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The 5 Most Boring UFC Fights in the First Half of 2013

Scott HarrisMMA Lead Writer June 25, 2013

The 5 Most Boring UFC Fights in the First Half of 2013

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    I may not be a jiu-jitsu black belt. I may not have traveled to Thailand to train in Muay Thai. But I watch a lot of fights, and I am easily bored. That qualifies me—overqualifies me, in fact—to bring you this, the five most boring UFC fights so far in the year 2013.

    Maybe it's the diluted cards, maybe it's injuries, maybe it's plain bad luck. Hell, maybe it's just me. But it really does seem like there have been a lot of clunkers this year. Sadly, however, there can only be five big winners, and here they are. Please lie down and assume your best glazed-over expression as we salute these sorcerers of soporificness.  

5. Papy Abedi vs. Besam Yousef

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    April 6, UFC on Fuel TV 9

    The first bout of this card didn't exactly start things off with a bang. It was more of a 15-minute whimper.

    Papy Abedi took Besam Yousef to the ground and lay there. Yousef was unable to do anything. Abedi was unwilling to do anything. And there you have it.

    Cheers to Abedi for bravely fighting through all of those perfunctory inside leg kicks, referee activity warnings and his own comical exhaustion to earn his first victory in the UFC Octagon. Jeers to Yousef for not hitting anything close to Abedi with his wild punches nor being consistently able to get back to his feet. 

4. Ryan Jimmo vs. Igor Pokrajac

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    June 15, UFC 161

    Despite a knockdown and near TKO in the first round, this one still easily makes the list. That's how boring this fight was. 

    Even on one of the most boring fight cards of the year, Ryan Jimmo's effort against Igor Pokrajac stood out. Gone was the Jimmo who earned a seven-second KO in his UFC debut. Returned was the Jimmo who drove fans crazy with his eyeball-bleedingly boring wall-and-stall "attack" back in Canada.

    Here's the kicker, though: Jimmo apologized to the fans afterward for being "conservative." So that means he made a conscious decision to dull it up out there. That's not exactly a strategy for long-term popularity. Does a win really make a sound if no one's awake to see it?

3. Mike Ricci vs. Colin Fletcher

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    March 16, UFC 158

    A slow slog of a stand-up battle didn't result in much offense. According to FightMetric, Colin Fletcher landed only 37 strikes, despite throwing 127 and wheeling out to the Octagon in a terrifying clown mask. If you're going to file your teeth down to points and play up the whole psycho clown thing, it's a bit anticlimactic when you just stand there and swing like you're swatting at flies.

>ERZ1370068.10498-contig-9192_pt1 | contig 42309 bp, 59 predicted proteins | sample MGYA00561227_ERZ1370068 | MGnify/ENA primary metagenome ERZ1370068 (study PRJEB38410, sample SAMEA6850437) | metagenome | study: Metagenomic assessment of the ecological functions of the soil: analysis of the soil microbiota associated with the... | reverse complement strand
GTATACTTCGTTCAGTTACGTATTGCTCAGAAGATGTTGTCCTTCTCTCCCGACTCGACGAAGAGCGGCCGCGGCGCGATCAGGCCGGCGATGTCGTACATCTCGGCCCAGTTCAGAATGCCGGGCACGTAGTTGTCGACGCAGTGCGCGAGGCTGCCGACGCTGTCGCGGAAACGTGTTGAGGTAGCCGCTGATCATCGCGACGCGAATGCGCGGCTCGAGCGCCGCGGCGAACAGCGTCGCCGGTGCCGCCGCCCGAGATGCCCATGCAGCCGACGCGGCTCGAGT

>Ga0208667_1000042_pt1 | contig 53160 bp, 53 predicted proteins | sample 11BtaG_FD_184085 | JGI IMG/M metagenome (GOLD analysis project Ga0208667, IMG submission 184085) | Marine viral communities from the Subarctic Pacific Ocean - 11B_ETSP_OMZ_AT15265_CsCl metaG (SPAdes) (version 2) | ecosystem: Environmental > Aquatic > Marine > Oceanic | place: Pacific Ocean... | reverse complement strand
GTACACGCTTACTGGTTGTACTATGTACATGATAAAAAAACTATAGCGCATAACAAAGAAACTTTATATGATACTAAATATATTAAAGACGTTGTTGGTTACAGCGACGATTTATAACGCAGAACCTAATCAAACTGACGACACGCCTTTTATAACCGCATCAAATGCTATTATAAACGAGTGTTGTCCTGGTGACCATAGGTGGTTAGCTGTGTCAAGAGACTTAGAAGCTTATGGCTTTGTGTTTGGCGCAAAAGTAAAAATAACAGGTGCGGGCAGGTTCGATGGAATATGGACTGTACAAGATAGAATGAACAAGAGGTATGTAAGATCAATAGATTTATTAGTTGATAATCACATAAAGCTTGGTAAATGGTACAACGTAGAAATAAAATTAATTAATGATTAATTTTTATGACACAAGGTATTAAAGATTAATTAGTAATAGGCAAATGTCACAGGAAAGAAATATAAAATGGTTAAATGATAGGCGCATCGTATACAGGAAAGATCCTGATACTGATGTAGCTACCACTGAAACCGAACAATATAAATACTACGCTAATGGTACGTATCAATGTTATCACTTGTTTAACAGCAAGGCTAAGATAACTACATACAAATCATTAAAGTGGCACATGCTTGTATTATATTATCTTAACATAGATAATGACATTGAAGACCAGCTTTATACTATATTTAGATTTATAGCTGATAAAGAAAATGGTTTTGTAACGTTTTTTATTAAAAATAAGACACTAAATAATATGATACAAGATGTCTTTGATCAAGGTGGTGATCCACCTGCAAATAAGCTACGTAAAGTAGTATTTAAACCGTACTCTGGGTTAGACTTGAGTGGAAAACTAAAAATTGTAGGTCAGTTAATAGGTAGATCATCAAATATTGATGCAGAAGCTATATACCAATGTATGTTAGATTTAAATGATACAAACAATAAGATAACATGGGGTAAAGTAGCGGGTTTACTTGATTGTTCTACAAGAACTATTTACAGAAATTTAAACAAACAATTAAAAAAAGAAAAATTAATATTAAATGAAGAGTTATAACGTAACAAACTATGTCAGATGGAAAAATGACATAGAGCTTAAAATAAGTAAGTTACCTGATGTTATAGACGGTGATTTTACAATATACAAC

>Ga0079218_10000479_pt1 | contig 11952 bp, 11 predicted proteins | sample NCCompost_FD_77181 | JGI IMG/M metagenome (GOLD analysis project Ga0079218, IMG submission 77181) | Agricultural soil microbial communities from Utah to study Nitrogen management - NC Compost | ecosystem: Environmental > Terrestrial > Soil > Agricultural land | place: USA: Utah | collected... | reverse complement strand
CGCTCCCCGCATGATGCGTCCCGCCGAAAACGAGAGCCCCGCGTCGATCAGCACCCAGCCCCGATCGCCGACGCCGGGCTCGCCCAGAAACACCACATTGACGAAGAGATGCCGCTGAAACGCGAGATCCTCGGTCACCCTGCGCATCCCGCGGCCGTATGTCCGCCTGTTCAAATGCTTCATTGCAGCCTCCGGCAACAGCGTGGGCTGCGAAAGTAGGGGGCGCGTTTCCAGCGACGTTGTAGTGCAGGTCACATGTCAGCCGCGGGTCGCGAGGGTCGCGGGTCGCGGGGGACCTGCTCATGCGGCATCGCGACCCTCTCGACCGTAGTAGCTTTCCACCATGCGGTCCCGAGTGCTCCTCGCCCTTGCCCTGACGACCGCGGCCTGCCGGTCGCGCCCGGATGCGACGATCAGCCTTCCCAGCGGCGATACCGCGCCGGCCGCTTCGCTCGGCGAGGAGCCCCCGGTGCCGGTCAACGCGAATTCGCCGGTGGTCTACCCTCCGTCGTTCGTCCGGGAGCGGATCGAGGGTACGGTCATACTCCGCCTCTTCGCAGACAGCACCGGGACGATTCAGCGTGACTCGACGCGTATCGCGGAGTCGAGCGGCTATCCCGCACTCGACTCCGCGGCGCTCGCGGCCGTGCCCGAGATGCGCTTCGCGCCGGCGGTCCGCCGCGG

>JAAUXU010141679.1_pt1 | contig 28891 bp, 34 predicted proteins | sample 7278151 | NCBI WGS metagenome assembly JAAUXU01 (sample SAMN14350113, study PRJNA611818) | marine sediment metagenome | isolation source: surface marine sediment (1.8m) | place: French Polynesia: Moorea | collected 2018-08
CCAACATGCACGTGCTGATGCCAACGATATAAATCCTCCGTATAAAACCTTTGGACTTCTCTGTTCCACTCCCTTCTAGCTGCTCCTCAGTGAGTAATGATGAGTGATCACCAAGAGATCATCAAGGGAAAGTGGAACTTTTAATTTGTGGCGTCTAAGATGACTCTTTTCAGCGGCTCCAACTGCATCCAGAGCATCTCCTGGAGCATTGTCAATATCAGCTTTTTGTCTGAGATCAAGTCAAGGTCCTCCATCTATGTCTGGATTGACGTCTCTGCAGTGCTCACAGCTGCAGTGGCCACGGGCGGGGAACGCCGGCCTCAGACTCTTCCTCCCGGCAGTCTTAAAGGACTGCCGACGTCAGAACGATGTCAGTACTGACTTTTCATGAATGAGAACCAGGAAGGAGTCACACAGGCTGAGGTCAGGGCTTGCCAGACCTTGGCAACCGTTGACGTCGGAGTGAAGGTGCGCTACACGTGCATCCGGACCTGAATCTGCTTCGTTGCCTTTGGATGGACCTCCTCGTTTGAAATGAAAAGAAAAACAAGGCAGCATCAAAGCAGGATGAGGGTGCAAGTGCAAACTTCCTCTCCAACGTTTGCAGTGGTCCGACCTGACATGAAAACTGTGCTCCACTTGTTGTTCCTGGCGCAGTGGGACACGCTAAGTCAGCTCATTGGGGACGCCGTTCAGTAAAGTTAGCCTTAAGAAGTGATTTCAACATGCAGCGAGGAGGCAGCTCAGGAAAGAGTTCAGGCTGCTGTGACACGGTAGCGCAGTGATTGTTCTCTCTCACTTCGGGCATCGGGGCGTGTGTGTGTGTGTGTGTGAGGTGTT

Ricci didn't fare much better. He landed both of his takedown attempts (Fletcher went 0-2) but didn't land a whole lot more strikes. Just a dull, dull affair. 

2. Rashad Evans vs. Antonio Rogerio Nogueira

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    February 2, UFC 156

    Just edging out Rashad Evans vs. Dan Henderson at UFC 161 is this little masterpiece from UFC 156.

    Both light heavyweights entered the Octagon after injury absences of about a year apiece, and both men were in bad need of the oil can. The contest amounted to a 15-minute feeling-out process. Just to give you the flavor, Nogueira's first round consisted of four strikes landed and no takedown attempts. And he ultimately won the fight!

    That victory was thanks to an abject failure of a performance from Evans. He just stood there. He ate punches. He didn't attack so much as lurch.

    Nope, this one was horrible, and it single-handedly stalled Evans' career momentum. And although he beat Henderson at 161, that was a snoozer in its own right that didn't exactly get things back in full swing.  

1. Jake Shields vs. Tyron Woodley

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    June 15, UFC 161

    Great image here. Check it out—in this photo, Jake Shields has literally fallen asleep on Tyron Woodley. And then he started drooling, which is why Woodley's all like "WTF, dude?!?!"

    Shields knew that if he was to beat the heavy-hitting and thick-muscled Woodley, he'd have to bring his A-game. "A" meaning Ambien. He would have to push him against the fence and then fall asleep on him. Have you ever tried to move a sleeping person? They're heavy! It works the same way in MMA. The prosecution rests.

    But it wasn't just a fight strategy for Shields. It was a display of solidarity with the fans at home. Thank you, Jake and Tyron. Insomnia cure, thy name is UFC 161. 

    Woodley, for his part, certainly lowered to the occasion. He tried a couple of things, like a spinning backfist in the third, but never put anything together. He mainly just got tired and frustrated. That whole "putting the division on notice" thing? Yeah, that was more of a generality. He'll get back to that when they give him, like, a guy who's a little "easier" to beat.

     

    Scott Harris also likes to complain about things on Twitter. Follow him there if you are so inclined. 

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